Photograph of Australian militia after the Kokoda campaign

Australian War Memorial #013289

A militia is a body of civilians with military training who may be called to service in time of emergency. Historically, militias have been seen as a more politically palatable alternative to large standing armies. They have often been called out in response to non-military emergencies such as natural disasters.

Militia are distinct from reservists, who are usually discharged regular soldiers who are subject to recall in time of war. The distinction between the two can become blurred.

United States. The organized militia of the United States is the National Guard, whose officers and men are recruited by individual states but trained and equipped under the direction of the federal government.  Because the United States never suffered a large-scale invasion, National Guard divisions were shipped overseas after being called to the colors. All received additional training before being committed to combat, and many performed well. Others showed the effects of lackluster leadership, inadequate training, and the somewhat older average age of their men.

In addition to the organized militia, the entire body of male citizens are considered part of the unorganized militia of the United States. Because of the rural frontier heritage of many Americans, sometimes characterized as a "gun culture," a significant percentage of men who had never previously served in the Army or the National Guard nevertheless came to the Army with some familiarity with small arms.

Australia. The Australian militia was known formally as the Citizen's Military Forces. They included conscripts and were distinct from the all-volunteer Australian Imperial Forces. In particular, by law, the CMF could not be deployed outside Australia. As the war progressed and manpower became shorter, the law was changed to allow the CMF to operate in New Guinea and the Solomons, then throughout Southeast Asia. Looked down on with contempt by AIF volunteers, the CMF nonetheless fought well in some of its engagements, particularly on the Kokoda Trail and at Milne Bay.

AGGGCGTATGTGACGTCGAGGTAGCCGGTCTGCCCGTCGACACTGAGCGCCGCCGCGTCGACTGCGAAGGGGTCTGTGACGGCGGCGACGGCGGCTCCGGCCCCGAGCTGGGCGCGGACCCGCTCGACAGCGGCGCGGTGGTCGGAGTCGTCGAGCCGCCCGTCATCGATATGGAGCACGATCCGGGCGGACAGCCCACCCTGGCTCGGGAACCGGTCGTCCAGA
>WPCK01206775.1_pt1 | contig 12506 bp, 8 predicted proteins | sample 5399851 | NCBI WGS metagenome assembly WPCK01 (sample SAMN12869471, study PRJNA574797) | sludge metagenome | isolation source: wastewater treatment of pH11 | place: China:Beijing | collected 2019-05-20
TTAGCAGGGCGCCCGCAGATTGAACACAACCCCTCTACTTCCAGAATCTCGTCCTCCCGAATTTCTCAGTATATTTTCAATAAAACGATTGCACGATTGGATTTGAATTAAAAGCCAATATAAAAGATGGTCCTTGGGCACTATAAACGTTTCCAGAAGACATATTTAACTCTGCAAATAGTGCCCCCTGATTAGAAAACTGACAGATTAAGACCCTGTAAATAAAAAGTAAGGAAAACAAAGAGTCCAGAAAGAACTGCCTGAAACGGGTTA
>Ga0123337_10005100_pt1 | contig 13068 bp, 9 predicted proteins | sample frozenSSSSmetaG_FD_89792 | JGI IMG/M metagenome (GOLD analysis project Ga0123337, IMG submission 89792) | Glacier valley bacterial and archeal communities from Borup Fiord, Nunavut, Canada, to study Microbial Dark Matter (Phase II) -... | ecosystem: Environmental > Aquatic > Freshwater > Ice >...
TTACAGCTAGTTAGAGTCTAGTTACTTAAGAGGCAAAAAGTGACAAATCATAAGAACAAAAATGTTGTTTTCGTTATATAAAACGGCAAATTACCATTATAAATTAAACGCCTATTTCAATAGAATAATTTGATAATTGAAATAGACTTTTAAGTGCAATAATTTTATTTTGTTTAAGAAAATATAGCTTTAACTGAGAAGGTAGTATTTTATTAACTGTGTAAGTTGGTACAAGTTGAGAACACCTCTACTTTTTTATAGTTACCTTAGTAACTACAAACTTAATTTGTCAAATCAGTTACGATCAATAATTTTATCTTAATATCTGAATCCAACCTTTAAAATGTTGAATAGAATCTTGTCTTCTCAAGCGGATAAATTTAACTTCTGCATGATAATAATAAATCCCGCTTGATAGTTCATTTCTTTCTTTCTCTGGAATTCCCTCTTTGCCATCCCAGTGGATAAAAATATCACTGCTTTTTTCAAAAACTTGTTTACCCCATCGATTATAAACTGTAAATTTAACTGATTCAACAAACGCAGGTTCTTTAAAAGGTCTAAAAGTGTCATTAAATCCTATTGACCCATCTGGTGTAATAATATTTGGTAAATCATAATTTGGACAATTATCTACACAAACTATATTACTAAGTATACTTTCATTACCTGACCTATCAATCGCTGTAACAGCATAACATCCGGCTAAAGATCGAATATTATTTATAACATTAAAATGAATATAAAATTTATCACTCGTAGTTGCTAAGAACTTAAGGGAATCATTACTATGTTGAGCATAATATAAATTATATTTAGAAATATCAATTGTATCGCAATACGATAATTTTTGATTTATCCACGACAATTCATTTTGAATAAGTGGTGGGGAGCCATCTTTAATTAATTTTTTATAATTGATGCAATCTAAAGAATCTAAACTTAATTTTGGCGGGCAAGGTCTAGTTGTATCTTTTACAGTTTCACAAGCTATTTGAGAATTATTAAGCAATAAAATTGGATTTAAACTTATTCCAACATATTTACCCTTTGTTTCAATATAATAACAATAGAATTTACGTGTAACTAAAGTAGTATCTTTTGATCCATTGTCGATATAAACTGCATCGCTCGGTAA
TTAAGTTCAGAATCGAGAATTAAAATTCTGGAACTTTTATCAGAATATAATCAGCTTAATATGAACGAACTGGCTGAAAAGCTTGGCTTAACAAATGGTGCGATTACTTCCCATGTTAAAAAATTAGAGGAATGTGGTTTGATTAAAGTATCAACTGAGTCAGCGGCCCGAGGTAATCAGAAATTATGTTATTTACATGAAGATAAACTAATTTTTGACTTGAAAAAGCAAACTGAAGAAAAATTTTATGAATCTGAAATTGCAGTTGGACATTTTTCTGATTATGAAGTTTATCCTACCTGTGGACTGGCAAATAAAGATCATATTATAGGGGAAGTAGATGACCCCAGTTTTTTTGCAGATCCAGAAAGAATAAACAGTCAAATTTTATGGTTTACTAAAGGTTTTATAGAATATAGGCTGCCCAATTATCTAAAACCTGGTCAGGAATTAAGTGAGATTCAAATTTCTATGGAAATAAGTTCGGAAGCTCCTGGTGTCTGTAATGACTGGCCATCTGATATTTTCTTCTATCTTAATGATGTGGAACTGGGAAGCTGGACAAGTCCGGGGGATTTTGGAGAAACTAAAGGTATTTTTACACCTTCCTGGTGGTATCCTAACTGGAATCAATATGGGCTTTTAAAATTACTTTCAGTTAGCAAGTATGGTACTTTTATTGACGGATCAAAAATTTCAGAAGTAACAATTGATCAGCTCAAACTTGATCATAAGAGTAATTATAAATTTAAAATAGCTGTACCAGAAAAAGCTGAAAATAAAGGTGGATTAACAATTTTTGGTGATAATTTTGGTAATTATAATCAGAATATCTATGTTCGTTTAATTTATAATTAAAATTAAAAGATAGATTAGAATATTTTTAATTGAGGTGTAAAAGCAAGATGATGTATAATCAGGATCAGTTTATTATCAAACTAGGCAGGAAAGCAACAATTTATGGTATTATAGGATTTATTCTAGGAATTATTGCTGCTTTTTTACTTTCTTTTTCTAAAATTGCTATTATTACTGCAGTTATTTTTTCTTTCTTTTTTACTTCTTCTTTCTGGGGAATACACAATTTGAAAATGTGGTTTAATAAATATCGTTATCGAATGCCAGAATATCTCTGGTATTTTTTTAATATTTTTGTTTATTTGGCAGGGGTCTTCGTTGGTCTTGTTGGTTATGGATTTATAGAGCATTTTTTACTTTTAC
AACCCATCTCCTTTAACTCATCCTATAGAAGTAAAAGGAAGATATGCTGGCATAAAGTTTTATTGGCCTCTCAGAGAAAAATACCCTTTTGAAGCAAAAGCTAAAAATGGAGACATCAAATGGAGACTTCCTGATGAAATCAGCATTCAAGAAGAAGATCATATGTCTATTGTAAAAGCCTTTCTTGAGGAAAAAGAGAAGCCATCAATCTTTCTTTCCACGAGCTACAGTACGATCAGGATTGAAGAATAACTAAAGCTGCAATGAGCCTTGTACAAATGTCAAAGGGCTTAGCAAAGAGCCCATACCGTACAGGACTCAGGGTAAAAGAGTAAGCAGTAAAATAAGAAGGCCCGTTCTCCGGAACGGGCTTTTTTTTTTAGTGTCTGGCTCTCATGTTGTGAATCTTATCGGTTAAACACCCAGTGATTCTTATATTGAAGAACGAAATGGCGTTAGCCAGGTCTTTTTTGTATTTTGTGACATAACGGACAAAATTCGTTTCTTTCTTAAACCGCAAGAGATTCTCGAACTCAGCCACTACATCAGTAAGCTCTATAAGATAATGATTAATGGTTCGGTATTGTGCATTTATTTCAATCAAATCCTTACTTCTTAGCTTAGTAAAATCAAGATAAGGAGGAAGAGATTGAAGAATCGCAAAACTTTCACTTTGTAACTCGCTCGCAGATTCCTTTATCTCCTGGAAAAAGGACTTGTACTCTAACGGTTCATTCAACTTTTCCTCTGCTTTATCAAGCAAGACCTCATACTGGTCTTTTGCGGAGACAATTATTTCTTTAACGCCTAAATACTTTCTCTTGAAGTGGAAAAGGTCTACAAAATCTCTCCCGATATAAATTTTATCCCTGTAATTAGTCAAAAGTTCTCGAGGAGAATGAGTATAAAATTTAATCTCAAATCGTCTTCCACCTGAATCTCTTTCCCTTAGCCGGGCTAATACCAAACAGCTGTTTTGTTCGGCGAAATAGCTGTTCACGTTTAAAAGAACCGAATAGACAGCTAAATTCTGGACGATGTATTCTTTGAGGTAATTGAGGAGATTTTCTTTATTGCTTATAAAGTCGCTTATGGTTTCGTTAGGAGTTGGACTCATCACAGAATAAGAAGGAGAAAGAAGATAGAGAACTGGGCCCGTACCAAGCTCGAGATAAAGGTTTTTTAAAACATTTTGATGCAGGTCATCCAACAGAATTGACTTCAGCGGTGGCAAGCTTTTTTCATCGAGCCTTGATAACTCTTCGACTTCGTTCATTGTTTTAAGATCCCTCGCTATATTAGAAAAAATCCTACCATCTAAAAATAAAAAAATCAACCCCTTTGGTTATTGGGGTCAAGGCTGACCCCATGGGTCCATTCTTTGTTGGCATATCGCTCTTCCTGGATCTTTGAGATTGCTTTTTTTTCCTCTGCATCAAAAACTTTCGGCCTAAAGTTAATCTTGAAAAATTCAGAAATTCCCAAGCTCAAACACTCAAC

Canada. Historically, all Canadian land forces were referred to as militia, even though they were professional soldiers. Later this term came to refer to the reserve.

Netherlands. Most of the Dutch troops that fought against the Japanese Centrifugal Offensive were not professional soldiers, but it is unclear whether they should be regarded as militia or as reservists. In training and capability they more strongly resembled the former.

Japan. The concept of a citizen militia was foreign to the Japanese, for whom military training and the possession of arms were historically the exclusive right of the samurai. However, samurai were encouraged to settle their families in Hokkaido following the conclusion the Boshin Civil War in 1869, to serve as a ready militia against any Russian incursion from Sakhalin. The Japanese Army later adopted the concept of reservists, along with other features of European armies, and the Kwantung Army encouraged reservists to settle in Manchuria, again as a ready militia against the Russian threat. Later, as Japan itself was threatened with invasion, militia were organized in the home islands. These militia were largely untrained and very poorly armed, sometimes with nothing more than bamboo spears, and they were expected to use suicide tactics to make up for their weakness. It has been estimated that the militia in Japan numbered 28 million by the time of the surrender.


Bergerud (2000)
Drea (2009)

National Guard Virtual Armory (accessed 8 January 2007)

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